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There are no dedicated sensor_msgs tutorials. However, these messages are used in the laser_pipeline, image_pipeline, and other higher level stacks:

Laser Pipeline Tutorials

  1. Introduction to Working With Laser Scanner Data

    This tutorial guides you through the basics of working with the data produced by a planar laser scanner (such as a Hokuyo URG or SICK laser). To learn how to actually produce or change data from laser scanners, please see the laser_drivers stack.

  2. Using the laser filtering nodes

    Raw laser scans contain all points returned from the scanner without processing. Many applications, however, are better served by filtered scans which remove unnecessary points (such as unreliable laser hits or hits on the robot itself), or pre-process the scans in some way (such as by median filtering). This tutorial will teach you how to apply pre-existing filters to laser scans.

  3. How to assemble laser scan lines into a composite point cloud

    In this tutorial you will learn how to assemble individual laser scan lines into a composite point cloud. One particular use case is to assemble individual scan lines from a laser on a tilting stage into a single point cloud to form a full 3D laser sweep.

  4. Laser filtering in C++

    Raw laser scans contain all points returned from the scanner without processing. Many applications, however, are better served by filtered scans which remove unnecessary points (such as unreliable laser hits or hits on the robot itself), or pre-process the scans in some way (such as by median filtering). This tutorial will teach you how to apply pre-existing filters to laser scans.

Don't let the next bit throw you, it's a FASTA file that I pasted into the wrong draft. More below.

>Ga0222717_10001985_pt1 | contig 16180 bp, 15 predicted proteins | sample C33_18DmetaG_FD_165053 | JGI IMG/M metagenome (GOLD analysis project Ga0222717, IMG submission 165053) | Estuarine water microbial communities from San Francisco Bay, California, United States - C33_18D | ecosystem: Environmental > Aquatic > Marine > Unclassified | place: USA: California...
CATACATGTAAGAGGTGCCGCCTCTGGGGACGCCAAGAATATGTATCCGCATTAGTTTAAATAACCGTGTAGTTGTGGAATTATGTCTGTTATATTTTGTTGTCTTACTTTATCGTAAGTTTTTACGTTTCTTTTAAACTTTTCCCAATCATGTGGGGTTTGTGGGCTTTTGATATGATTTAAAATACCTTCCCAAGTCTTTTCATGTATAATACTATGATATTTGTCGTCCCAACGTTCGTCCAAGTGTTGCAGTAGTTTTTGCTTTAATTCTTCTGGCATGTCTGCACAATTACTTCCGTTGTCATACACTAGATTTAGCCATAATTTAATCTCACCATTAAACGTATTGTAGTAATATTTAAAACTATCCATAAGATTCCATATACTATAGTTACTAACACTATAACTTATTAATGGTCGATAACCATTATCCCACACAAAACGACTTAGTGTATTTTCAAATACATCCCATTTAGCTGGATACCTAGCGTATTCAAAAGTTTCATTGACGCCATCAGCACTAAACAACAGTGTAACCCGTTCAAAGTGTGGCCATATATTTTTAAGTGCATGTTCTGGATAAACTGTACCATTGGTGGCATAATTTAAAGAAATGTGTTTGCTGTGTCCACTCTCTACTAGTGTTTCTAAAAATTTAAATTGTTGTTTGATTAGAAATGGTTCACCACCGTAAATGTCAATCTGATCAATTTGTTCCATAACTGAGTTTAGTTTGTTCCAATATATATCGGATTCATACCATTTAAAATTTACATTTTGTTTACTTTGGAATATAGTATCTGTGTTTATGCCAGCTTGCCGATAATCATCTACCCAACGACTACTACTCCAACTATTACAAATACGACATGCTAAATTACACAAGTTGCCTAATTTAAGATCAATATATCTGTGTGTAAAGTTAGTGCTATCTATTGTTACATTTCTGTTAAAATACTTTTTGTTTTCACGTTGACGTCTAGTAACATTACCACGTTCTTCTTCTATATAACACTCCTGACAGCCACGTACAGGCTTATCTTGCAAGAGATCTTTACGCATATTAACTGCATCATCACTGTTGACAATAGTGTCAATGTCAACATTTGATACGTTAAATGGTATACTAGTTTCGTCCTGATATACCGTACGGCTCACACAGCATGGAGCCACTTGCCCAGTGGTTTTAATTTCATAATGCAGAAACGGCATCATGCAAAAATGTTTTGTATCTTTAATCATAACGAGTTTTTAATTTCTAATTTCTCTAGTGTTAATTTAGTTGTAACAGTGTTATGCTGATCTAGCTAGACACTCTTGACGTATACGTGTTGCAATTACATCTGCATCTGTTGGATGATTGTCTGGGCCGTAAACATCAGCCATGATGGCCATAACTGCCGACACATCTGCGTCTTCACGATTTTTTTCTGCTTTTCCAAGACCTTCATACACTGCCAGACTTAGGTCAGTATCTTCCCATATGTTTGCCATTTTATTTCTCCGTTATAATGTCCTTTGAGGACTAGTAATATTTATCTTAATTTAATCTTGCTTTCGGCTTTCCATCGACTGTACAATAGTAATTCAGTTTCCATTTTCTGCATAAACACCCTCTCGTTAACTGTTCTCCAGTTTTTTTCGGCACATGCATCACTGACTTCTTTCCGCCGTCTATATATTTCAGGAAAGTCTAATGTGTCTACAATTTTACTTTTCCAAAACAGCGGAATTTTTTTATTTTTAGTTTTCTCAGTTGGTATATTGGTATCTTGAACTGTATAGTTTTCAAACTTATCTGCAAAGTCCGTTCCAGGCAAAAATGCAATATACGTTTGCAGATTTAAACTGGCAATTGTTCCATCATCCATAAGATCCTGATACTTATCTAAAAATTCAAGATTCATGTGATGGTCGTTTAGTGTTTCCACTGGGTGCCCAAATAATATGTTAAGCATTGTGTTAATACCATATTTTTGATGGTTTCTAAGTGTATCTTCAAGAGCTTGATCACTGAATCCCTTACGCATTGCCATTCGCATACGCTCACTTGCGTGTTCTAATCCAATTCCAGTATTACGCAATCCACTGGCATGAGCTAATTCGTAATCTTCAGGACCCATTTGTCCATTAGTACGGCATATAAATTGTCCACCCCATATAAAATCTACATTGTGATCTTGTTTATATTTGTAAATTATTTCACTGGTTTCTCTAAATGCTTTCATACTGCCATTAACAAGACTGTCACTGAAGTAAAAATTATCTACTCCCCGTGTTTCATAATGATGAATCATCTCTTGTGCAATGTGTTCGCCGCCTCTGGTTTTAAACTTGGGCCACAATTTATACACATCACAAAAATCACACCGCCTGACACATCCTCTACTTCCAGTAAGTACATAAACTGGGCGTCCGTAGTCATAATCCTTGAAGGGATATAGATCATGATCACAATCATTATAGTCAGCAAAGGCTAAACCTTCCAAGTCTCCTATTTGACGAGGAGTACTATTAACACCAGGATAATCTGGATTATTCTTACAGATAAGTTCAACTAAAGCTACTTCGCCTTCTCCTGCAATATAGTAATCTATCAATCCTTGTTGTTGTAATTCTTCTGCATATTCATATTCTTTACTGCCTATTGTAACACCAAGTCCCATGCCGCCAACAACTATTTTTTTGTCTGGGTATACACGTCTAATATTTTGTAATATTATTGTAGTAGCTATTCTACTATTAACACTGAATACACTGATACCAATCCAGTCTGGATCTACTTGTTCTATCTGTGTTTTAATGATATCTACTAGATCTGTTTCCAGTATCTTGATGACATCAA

Image Pipeline Tutorials

  1. Writing a simple image processor

    This code snippet shows how to modify and create a sensor_msgs/Image.

Image Transport Tutorials

  1. Writing a Simple Image Publisher (C++)

    This tutorial shows how to publish images using all available transports.

  2. Writing a Simple Image Subscriber (C++)

    This tutorial shows how to subscribe to images using any available transport. By using the image_transport subscriber to subscribe to images, any image transport can be used at run-time. To learn how to actually use a specific image transport, see the next tutorial.

  3. Running the Simple Image Publisher and Subscriber with Different Transports

    This tutorial discusses running the simple image publisher and subscriber using multiple transports.

  4. Managing Transport Plugins

    This tutorial covers how to discover which transport plugins are included in your system and make them available for use. No programming required!

  5. Writing a New Transport

    This tutorials covers how to write publisher and subscriber plugins for a new image transport option.


2019-10-12 13:08